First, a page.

How iOS drives Apple

It’s hard to see if you’re not in tech or deeply understand technical concepts, but the biggest thing Apple announces every year isn’t the new iPhone or iPad or Watch etc, etc. It’s their software, in this case iOS 8 + OS X Yosemite. Their business model enables their operating systems to be constantly upgraded, centrally controlled, and just frankly stronger than other companies.

This is one reason that other companies attempt to have launch events, but none of them are anything like an Apple Event — software doesn’t sell. Facebook introduces a new SDK? Yawn. Google introduces a new version of Android? Normal people don’t care. Normal people want concrete items they can go purchase. “New operating system” doesn’t have the same sex appeal as “the new iPhone” or “the Apple watch.”

If you look closely though, there are some very clear reasons normal people are so happy with their Apple hardware, and they’re all enabled by the small, continuous updates that Apple makes to its OS (notice that I specifically don’t say services — cloud is a weakness as explained extremely well here). There’s no doubt that Apple makes some of the best hardware — but other phone makers have done well at that (HTC & Motorola) without much market success because of the lack of tightly coupled software.

The end result is that you get new value out of your old product. My parents will get the benefits of iOS without buying a single thing or understanding the underpinnings of an entire OS upgrade. That dumb planned obsolescence story that came out regarding Apple? Moronic. iOS 8 will still support the iPhone 4S. Yes. The 4S. The one released in 2011. As nice as the iPhone 6 looks to me (it looks very nice), I’m stuck under contract like most people in the US. Therefore, I am bound to AT&T’s wonderful upgrade policies.

Keeping the customer happy by centrally upgrading their OS is key to the Apple experience. Android phones degrade in experience over time and very rarely get OS updates. Hence why Android phones typically compete based on price (aka are cheap) and manufacturers like Samsung and Motorola are getting painfully squeezed out of the high end. Why would anyone pay $199 for a Galaxy next to a nice iPhone 6? For the gimmicky edge display on the Galaxy Note? Good one.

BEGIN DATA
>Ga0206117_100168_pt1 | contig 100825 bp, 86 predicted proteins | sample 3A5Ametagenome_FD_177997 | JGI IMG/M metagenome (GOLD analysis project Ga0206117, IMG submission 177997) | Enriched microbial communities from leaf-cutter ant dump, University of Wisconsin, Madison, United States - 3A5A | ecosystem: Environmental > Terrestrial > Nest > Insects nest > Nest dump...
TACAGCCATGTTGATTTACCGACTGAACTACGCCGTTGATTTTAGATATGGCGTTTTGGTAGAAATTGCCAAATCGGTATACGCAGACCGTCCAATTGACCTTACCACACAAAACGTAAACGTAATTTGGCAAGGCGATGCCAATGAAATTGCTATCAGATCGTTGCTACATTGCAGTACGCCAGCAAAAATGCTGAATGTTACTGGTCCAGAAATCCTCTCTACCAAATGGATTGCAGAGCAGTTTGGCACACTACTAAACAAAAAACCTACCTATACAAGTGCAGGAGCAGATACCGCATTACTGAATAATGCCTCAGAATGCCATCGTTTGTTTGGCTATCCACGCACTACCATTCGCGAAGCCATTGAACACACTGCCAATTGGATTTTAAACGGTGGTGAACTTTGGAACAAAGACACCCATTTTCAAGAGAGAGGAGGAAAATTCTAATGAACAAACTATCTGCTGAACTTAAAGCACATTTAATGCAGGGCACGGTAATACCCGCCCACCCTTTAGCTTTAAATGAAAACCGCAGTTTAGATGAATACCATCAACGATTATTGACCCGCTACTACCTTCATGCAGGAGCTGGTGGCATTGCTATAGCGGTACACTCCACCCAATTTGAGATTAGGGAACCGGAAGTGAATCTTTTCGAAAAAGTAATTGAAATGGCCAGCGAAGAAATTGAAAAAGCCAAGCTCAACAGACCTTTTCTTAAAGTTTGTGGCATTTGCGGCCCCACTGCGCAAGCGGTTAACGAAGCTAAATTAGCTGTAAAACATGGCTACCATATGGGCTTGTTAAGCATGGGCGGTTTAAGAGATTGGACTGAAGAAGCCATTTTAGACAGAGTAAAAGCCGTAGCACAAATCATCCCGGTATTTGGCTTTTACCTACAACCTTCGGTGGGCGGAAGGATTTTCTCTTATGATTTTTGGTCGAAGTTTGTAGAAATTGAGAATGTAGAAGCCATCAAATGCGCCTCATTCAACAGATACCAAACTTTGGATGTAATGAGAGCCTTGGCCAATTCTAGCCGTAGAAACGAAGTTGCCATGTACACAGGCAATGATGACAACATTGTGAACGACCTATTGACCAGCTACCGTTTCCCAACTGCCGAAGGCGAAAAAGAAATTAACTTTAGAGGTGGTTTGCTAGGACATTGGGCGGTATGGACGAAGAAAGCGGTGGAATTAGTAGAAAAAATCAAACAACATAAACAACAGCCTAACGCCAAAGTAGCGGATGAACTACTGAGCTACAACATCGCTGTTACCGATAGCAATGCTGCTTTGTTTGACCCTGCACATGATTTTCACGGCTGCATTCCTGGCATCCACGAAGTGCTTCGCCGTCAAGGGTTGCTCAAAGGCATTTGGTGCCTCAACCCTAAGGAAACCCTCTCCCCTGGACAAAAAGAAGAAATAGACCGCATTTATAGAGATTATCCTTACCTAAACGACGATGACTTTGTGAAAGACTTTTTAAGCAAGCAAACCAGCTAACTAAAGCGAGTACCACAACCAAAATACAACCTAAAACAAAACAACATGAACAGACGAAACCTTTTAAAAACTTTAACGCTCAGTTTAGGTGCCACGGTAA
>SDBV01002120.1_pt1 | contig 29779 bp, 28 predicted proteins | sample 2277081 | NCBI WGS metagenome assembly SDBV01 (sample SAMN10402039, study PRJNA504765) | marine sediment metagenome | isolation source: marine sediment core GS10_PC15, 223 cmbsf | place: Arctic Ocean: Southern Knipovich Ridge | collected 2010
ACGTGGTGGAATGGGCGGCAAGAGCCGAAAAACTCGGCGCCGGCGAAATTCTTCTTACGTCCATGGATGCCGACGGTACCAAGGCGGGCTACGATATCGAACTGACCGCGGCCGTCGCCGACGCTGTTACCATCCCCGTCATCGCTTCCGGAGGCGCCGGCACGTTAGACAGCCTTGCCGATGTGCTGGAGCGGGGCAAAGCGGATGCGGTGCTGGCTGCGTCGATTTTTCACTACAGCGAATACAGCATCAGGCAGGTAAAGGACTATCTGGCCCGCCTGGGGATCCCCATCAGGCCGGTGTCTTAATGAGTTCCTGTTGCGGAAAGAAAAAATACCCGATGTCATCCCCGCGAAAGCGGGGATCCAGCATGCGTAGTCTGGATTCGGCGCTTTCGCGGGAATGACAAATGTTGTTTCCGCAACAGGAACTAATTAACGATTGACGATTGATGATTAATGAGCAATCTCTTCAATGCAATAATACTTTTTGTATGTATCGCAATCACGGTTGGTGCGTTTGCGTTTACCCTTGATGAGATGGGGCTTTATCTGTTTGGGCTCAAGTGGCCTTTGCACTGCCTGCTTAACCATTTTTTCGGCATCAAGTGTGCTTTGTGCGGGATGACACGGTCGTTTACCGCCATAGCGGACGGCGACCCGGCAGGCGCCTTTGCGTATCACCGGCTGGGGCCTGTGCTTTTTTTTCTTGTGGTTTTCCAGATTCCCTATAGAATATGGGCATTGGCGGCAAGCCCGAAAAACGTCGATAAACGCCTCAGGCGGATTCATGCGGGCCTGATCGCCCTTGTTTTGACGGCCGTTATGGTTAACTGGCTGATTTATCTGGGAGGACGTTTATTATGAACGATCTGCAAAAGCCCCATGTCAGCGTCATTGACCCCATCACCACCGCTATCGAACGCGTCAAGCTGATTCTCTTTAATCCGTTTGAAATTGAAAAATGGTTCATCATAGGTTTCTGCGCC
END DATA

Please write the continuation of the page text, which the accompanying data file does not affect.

Apple can tightly control all the features and seamlessly integrate; other companies simply can’t. Look at Watch control of AppleTV. AirPlay, HomeKit, HealthKit, WatchKit, etc etc. As you add more Apple products you extend the value of your existing ones. Google is trying to match this with Chromecast and its various Android initiatives (Wear, Auto, etc), but its much tougher when you don’t control the hardware. Your Apple laptop will instantly become more powerful because of Continuity built into Yosemite & iOS 8… With the total bill for all those upgrades coming to $0. Throw in iCloud Drive, or Family Sharing, or any of the other features I left out, and your existing hardware grows more valuable for the low, low price of free. Apple can do this because their business model is primarily driven by hardware margins. They don’t need to sell you ads or sell your personal information. Therefore you get the latest and greatest for free, keeping you happy with your Apple product, and more than likely sending you right back when the time comes for a new phone.

Even deeper under the hood are features that end users don’t even know exist — Extensions being but one example. The “share sheet” that is seen in many apps is about to be extended greatly in iOS 8, meaning you can share to apps other than Mail, Messages, and Twitter. Imagine replacing passwords with TouchID. I for one can’t wait to log into Mint with my thumb and replace my highly insecure 4 digit passcode. Nerds may fawn over these upgrades but these are tough if not impossible things to explain to normal people; the iOS 8 page on Apple’s site lists “design” (whatever that means) as a “What’s New” feature of iOS 8. These things just work like they’re supposed to, and get out of the way of users. Your normal user just got added features without really doing anything.

Overall, Apple is in an extremely high margin business of selling a tightly coupled ecosystem. The “halo effect” that emerged around the time of the iPod has truly started to be driven by the iOS led Apple ecosystem. There is no surprise that Mac sales are growing even as the PC market shrinks quarter after quarter. Everything from thermostats, door locks, lights, cars are all beginning to hook into the ecosystem. Add the Watch and you start to see the vision that Tim Cook’s Apple is picturing. Steve Jobs may have pushed for the “digital hub” of the iMac & iLife, but the “personal hub” of your entire life is in your pocket — one being driven by iOS and its yearly upgrades.